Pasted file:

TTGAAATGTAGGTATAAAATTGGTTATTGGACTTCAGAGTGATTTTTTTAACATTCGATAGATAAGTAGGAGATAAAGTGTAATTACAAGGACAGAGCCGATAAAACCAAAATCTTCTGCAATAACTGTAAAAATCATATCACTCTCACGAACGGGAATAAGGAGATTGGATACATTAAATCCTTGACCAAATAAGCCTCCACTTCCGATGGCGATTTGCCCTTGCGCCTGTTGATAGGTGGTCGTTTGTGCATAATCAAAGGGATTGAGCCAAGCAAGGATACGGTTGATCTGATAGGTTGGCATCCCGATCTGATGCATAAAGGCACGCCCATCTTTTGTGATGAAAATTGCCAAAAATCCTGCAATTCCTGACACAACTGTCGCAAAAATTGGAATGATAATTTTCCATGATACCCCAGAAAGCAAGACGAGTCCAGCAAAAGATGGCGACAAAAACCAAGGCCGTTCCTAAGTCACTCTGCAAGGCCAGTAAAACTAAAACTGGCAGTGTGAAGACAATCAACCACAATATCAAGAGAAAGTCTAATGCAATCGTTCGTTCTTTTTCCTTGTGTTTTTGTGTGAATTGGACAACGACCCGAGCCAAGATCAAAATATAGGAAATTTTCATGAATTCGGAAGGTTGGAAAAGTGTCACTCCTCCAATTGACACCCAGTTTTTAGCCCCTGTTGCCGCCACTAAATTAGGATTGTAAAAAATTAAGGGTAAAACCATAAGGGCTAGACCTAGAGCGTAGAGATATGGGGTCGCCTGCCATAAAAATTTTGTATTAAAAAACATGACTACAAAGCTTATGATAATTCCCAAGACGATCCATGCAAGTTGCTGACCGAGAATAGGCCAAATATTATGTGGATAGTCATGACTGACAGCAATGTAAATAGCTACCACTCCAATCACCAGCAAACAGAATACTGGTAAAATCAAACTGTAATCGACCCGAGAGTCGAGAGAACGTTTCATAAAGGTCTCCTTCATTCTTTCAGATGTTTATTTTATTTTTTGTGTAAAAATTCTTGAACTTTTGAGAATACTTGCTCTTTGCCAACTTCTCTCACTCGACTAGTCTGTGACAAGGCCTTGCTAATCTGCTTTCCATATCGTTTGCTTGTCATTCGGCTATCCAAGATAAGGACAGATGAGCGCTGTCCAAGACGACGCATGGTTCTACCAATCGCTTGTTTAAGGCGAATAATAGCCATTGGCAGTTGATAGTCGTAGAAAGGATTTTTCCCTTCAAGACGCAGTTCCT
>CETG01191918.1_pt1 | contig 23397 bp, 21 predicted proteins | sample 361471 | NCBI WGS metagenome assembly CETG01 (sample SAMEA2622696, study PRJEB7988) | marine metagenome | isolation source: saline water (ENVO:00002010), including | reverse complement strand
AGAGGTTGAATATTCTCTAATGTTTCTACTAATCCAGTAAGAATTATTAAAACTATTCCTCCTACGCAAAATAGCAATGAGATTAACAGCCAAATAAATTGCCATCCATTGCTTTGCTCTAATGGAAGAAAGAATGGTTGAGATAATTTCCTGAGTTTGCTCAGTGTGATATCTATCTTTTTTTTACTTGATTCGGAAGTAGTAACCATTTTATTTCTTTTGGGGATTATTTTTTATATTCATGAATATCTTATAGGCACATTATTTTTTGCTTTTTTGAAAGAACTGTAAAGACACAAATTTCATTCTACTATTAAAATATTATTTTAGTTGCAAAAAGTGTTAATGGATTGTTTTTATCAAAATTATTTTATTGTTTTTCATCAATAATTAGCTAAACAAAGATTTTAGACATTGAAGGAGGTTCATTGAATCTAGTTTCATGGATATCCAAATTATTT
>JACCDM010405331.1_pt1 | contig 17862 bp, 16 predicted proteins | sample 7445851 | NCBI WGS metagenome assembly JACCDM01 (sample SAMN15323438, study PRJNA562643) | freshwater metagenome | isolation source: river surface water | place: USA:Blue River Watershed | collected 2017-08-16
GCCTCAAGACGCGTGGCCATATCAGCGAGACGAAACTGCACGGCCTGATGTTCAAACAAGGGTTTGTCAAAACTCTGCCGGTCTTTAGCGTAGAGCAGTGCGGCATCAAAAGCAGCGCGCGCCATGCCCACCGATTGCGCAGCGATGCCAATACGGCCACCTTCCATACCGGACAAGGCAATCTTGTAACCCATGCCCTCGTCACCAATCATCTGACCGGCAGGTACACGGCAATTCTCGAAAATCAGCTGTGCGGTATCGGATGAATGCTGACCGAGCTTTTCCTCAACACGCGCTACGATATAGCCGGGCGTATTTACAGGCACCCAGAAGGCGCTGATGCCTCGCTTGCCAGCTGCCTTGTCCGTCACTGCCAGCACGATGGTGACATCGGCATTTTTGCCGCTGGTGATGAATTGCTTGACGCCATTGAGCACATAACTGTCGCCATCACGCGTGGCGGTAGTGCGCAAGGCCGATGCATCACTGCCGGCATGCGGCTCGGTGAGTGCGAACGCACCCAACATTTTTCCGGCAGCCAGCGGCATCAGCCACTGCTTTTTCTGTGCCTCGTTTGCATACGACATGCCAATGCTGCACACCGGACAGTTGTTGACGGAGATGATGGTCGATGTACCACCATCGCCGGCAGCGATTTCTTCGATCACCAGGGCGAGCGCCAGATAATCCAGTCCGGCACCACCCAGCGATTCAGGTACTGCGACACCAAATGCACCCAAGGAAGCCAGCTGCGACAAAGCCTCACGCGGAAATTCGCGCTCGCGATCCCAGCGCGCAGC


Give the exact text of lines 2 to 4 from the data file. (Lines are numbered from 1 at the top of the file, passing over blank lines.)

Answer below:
>CETG01191918.1_pt1 | contig 23397 bp, 21 predicted proteins | sample 361471 | NCBI WGS metagenome assembly CETG01 (sample SAMEA2622696, study PRJEB7988) | marine metagenome | isolation source: saline water (ENVO:00002010), including | reverse complement strand
AGAGGTTGAATATTCTCTAATGTTTCTACTAATCCAGTAAGAATTATTAAAACTATTCCTCCTACGCAAAATAGCAATGAGATTAACAGCCAAATAAATTGCCATCCATTGCTTTGCTCTAATGGAAGAAAGAATGGTTGAGATAATTTCCTGAGTTTGCTCAGTGTGATATCTATCTTTTTTTTACTTGATTCGGAAGTAGTAACCATTTTATTTCTTTTGGGGATTATTTTTTATATTCATGAATATCTTATAGGCACATTATTTTTTGCTTTTTTGAAAGAACTGTAAAGACACAAATTTCATTCTACTATTAAAATATTATTTTAGTTGCAAAAAGTGTTAATGGATTGTTTTTATCAAAATTATTTTATTGTTTTTCATCAATAATTAGCTAAACAAAGATTTTAGACATTGAAGGAGGTTCATTGAATCTAGTTTCATGGATATCCAAATTATTT
>JACCDM010405331.1_pt1 | contig 17862 bp, 16 predicted proteins | sample 7445851 | NCBI WGS metagenome assembly JACCDM01 (sample SAMN15323438, study PRJNA562643) | freshwater metagenome | isolation source: river surface water | place: USA:Blue River Watershed | collected 2017-08-16